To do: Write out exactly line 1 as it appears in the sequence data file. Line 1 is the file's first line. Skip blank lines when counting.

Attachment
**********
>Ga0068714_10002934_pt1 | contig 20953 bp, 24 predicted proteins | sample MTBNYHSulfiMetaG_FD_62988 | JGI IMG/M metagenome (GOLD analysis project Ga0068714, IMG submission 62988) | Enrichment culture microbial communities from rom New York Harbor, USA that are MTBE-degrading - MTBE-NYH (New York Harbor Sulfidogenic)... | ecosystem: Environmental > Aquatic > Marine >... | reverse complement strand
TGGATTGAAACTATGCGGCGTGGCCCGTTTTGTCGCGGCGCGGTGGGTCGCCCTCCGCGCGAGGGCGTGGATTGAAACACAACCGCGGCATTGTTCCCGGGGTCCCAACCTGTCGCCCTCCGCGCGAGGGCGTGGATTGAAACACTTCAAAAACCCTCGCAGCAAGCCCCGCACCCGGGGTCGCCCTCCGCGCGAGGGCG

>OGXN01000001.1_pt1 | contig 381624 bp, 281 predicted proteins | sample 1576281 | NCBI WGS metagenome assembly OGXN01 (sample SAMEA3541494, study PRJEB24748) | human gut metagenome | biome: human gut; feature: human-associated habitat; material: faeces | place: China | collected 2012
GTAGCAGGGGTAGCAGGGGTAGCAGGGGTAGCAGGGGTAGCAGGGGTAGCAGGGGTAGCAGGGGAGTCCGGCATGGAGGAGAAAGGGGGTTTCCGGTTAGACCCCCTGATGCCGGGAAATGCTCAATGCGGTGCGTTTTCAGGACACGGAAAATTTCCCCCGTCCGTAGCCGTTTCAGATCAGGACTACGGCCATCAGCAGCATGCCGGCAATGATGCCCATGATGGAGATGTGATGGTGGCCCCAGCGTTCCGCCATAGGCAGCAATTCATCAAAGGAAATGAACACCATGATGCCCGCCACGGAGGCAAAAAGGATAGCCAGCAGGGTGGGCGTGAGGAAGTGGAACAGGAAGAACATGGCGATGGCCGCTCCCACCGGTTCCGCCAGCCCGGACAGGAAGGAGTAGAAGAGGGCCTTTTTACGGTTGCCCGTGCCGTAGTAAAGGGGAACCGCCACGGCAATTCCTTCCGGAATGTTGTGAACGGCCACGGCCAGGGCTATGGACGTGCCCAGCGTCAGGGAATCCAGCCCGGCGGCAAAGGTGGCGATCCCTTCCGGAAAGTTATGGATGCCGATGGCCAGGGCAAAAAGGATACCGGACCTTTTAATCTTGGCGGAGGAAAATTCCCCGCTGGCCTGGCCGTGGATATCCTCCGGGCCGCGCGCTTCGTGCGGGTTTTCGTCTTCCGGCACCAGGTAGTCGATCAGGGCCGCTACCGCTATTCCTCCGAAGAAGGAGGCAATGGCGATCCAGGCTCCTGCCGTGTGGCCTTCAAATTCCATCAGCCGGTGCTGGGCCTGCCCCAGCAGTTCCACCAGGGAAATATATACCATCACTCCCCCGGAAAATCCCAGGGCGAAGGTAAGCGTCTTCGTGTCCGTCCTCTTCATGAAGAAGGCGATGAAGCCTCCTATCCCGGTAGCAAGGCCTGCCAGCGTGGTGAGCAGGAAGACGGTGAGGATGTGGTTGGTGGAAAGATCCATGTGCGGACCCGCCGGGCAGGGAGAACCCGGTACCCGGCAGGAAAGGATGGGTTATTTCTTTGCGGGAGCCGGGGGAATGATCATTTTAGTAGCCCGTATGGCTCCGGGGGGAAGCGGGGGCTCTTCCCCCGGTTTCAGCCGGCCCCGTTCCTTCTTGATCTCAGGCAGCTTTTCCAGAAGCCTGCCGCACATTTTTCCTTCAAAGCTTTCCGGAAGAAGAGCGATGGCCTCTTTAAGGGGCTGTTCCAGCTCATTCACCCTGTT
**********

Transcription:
>Ga0068714_10002934_pt1 | contig 20953 bp, 24 predicted proteins | sample MTBNYHSulfiMetaG_FD_62988 | JGI IMG/M metagenome (GOLD analysis project Ga0068714, IMG submission 62988) | Enrichment culture microbial communities from rom New York Harbor, USA that are MTBE-degrading - MTBE-NYH (New York Harbor Sulfidogenic)... | ecosystem: Environmental > Aquatic > Marine >... | reverse complement strand